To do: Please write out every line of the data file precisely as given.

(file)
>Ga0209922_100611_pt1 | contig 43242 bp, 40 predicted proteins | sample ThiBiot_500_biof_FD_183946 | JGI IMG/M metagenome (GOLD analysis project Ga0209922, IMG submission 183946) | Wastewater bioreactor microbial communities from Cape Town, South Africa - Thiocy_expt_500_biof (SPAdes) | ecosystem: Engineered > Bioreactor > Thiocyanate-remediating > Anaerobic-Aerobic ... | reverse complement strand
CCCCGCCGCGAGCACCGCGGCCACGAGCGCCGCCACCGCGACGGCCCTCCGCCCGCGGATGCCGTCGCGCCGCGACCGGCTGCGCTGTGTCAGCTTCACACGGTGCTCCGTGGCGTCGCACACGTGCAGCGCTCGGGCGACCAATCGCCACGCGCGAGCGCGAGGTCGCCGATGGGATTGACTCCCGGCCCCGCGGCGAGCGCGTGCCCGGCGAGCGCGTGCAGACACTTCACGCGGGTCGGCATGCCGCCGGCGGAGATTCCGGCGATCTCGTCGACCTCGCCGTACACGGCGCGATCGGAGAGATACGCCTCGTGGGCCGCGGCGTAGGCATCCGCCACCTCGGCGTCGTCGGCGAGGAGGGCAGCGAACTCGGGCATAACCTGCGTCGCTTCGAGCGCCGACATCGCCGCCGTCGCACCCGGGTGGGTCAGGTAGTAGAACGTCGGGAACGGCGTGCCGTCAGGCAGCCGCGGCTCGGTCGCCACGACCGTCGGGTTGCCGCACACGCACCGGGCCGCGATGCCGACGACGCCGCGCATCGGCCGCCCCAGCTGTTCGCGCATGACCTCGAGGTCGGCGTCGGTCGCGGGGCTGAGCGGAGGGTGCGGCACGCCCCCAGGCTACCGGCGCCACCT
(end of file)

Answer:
>Ga0209922_100611_pt1 | contig 43242 bp, 40 predicted proteins | sample ThiBiot_500_biof_FD_183946 | JGI IMG/M metagenome (GOLD analysis project Ga0209922, IMG submission 183946) | Wastewater bioreactor microbial communities from Cape Town, South Africa - Thiocy_expt_500_biof (SPAdes) | ecosystem: Engineered > Bioreactor > Thiocyanate-remediating > Anaerobic-Aerobic ... | reverse complement strand
CCCCGCCGCGAGCACCGCGGCCACGAGCGCCGCCACCGCGACGGCCCTCCGCCCGCGGATGCCGTCGCGCCGCGACCGGCTGCGCTGTGTCAGCTTCACACGGTGCTCCGTGGCGTCGCACACGTGCAGCGCTCGGGCGACCAATCGCCACGCGCGAGCGCGAGGTCGCCGATGGGATTGACTCCCGGCCCCGCGGCGAGCGCGTGCCCGGCGAGCGCGTGCAGACACTTCACGCGGGTCGGCATGCCGCCGGCGGAGATTCCGGCGATCTCGTCGACCTCGCCGTACACGGCGCGATCGGAGAGATACGCCTCGTGGGCCGCGGCGTAGGCATCCGCCACCTCGGCGTCGTCGGCGAGGAGGGCAGCGAACTCGGGCATAACCTGCGTCGCTTCGAGCGCCGACATCGCCGCCGTCGCACCCGGGTGGGTCAGGTAGTAGAACGTCGGGAACGGCGTGCCGTCAGGCAGCCGCGGCTCGGTCGCCACGACCGTCGGGTTGCCGCACACGCACCGGGCCGCGATGCCGACGACGCCGCGCATCGGCCGCCCCAGCTGTTCGCGCATGACCTCGAGGTCGGCGTCGGTCGCGGGGCTGAGCGGAGGGTGCGGCACGCCCCCAGGCTACCGGCGCCACCT